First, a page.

A summary of the geology of Aeolis Palus is presented in Grotzinger et al. (2014). Regional mapping using orbiter-based geomorphic, mineralogical, and stratigraphic data has been coupled with rover mission data to provide a sense of what kinds of materials Curiosity encountered along the drive between the landing site and the base of Mt. Sharp. Geological mapping (Fig. 3) reveals several units, including the Peace Vallis alluvial fan (not shown in Fig. 3, but is north of the map area displayed); an immediately adjacent and downslope bedded, fractured unit; surfaces with higher crater densities; tonally smooth but hummocky plains; light-toned, topographically variable, or rugged terrain; and light-toned striated rocks. The Murray formation is composed of rocks on the south side of the Aeolis Palus / Mt. Sharp boundary; from orbit these rocks appear to be massive, with hints of stratification, and show spectroscopic evidence for hematite, sulfate, and hydrated clay minerals. At the Pahrump Hills, the Murray formation consists of finely laminated mudstones, with interstratified cross-bedded sandstones of basaltic composition. The rocks contain abundant hematite, providing a link to orbiter-based observations and predictions. Finally, minor units of eolian fill/bedforms and ejecta blankets adjacent to larger craters are present. These diverse units represent a range of bedrock lithologies and loose, poorly consolidated mantling materials. All units except for the “alluvial fan” have now been examined by Curiosity. Nevertheless, all of the bedrock examined by Curiosity consists of alluvial deposits, with minor lacustrine and rare eolian deposits. These bedrock deposits are either down-gradient time equivalents of the Peace Vallis alluvial fan or older facies equivalents that have experienced a greater degree of diagenesis and lithification.
The hummocky plains are different in that they represent mostly a surface mantle of debris, with frequent windows through which sedimentary bedrock is observed. In the vicinity of the landing site, the hummocky plains are composed dominantly of loose materials, including clasts of rock interpreted to be impact ejecta, but these plains are dominated by erosional remnants of underlying bedrock of sedimentary origin. Analyzed clasts have basaltic compositions (occasionally alkaline), and some clasts have porphyritic textures. Windows through this material in the vicinity of Bradbury Landing, including the excavations produced by Curiosity's descent rockets, expose conglomerate bedrock of fluvial origin (Williams et al. 2013; Kah and the MSL Science Team 2015 this issue).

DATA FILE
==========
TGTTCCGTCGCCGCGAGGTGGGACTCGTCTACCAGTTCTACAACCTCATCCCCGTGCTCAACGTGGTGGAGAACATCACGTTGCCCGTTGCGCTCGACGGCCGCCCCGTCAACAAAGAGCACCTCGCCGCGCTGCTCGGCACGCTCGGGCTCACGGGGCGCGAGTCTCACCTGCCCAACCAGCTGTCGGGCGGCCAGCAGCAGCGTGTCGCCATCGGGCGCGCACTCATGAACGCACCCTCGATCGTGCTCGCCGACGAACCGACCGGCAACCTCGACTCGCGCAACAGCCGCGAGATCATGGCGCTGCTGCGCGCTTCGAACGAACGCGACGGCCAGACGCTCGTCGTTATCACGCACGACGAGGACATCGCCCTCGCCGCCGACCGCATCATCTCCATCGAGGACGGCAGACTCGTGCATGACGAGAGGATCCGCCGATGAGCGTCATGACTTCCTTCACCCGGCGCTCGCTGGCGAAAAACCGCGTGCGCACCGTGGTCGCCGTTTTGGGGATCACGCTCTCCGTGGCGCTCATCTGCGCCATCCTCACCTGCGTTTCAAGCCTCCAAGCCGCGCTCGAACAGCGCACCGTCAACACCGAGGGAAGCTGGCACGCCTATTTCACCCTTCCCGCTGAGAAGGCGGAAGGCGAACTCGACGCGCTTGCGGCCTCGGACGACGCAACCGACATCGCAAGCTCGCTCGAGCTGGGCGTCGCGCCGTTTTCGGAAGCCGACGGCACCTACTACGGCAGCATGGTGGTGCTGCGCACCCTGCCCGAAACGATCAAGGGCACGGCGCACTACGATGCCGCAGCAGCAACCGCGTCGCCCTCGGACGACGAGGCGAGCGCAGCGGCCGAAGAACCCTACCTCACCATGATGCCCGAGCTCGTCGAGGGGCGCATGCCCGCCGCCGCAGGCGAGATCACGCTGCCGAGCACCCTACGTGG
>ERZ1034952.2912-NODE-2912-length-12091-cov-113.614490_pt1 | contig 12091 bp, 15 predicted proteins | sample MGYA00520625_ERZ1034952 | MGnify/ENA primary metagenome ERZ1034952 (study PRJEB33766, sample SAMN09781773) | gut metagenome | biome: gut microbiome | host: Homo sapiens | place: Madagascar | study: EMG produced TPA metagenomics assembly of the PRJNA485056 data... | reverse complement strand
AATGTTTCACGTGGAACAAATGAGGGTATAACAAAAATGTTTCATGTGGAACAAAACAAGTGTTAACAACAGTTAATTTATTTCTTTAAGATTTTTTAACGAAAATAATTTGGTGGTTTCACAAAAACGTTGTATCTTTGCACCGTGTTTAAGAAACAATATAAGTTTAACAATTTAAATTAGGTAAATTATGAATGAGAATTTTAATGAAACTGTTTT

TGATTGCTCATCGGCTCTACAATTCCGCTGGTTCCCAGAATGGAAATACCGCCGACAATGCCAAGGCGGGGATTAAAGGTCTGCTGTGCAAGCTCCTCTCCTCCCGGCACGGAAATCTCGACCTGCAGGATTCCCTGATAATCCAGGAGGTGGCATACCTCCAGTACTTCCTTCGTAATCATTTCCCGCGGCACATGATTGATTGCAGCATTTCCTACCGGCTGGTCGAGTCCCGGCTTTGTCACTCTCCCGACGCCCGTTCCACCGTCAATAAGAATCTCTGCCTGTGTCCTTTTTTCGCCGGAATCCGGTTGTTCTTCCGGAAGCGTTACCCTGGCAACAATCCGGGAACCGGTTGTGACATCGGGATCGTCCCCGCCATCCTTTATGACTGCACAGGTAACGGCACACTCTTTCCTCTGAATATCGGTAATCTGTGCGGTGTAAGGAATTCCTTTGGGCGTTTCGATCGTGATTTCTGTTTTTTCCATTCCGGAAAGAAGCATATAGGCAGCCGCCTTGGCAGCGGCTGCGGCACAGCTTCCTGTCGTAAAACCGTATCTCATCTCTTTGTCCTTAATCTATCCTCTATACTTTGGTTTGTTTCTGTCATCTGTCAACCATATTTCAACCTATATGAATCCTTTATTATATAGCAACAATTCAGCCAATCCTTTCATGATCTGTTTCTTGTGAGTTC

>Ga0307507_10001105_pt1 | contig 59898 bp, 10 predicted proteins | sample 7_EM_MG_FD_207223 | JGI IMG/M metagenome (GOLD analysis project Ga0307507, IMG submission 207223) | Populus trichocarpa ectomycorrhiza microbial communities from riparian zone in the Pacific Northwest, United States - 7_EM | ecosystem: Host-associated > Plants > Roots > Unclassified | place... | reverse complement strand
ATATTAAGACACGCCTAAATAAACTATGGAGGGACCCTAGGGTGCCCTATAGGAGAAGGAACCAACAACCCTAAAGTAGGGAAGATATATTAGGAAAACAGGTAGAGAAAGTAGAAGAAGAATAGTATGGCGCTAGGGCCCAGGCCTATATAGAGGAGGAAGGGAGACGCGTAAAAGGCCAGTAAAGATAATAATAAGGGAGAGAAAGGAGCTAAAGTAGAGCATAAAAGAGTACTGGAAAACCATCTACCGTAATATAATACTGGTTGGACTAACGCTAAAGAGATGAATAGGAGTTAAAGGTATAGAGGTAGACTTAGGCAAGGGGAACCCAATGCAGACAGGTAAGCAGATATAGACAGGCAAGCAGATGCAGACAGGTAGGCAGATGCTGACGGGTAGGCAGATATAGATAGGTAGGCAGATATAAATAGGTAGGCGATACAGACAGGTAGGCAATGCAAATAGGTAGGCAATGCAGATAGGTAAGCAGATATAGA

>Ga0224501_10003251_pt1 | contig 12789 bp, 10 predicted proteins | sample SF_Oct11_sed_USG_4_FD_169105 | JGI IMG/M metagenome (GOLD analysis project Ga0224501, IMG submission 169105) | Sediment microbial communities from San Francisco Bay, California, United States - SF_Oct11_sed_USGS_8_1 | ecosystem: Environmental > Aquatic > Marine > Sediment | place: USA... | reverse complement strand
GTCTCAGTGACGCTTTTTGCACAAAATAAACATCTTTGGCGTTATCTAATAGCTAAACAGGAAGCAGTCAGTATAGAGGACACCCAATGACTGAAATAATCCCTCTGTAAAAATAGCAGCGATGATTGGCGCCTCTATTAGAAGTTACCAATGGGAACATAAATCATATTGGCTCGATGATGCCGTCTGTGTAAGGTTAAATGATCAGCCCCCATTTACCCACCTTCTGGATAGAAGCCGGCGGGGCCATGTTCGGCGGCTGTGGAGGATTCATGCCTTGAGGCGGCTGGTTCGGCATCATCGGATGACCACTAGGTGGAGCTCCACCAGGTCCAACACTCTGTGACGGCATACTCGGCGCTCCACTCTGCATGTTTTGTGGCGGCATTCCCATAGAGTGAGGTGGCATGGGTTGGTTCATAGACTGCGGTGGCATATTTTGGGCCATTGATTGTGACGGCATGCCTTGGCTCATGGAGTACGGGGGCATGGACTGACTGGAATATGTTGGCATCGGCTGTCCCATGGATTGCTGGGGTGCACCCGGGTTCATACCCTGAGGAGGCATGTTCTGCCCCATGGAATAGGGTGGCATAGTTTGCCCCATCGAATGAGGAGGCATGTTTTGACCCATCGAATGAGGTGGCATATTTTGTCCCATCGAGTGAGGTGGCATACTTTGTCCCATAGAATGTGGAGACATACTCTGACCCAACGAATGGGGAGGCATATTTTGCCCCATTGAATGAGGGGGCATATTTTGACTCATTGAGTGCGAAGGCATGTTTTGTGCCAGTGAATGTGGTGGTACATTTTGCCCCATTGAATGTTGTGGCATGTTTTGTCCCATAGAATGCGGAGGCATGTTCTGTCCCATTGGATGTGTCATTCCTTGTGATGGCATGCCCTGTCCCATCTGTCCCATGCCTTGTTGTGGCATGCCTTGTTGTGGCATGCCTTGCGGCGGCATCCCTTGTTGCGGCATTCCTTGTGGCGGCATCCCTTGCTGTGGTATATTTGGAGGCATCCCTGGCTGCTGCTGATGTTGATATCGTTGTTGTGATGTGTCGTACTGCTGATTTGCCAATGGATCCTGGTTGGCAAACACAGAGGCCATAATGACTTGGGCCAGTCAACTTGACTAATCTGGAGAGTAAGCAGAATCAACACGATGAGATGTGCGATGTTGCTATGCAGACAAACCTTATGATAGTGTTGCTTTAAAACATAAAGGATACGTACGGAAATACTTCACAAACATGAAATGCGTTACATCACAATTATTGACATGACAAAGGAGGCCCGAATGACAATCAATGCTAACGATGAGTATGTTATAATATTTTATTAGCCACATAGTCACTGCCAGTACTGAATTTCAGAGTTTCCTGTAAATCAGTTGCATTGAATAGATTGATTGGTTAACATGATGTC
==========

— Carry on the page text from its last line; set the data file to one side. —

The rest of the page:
As Curiosity drove across and sampled the terrain of Aeolis Palus, it became clear that all bedrock is sedimentary and dominantly of fluvial origin (Williams et al. 2013; Grotzinger et al. 2014). Igneous rocks may occur as impact ejecta, likely derived from outside the crater, but the clearest examples we have seen are present as rounded clasts within the sedimentary conglomerates. These clasts reveal porphyritic textures (see Kah and the MSL Science Team 2015, Fig. 6d), and the phenocrysts are very likely feldspars, based on ChemCam LIBS data (Sautter et al. 2014; Wiens et al. 2015). Given that sediment transport directions for these fluvial rocks are southward (Grotzinger et al. 2014), we infer that the source area for these igneous rocks is the northern rim of Gale Crater.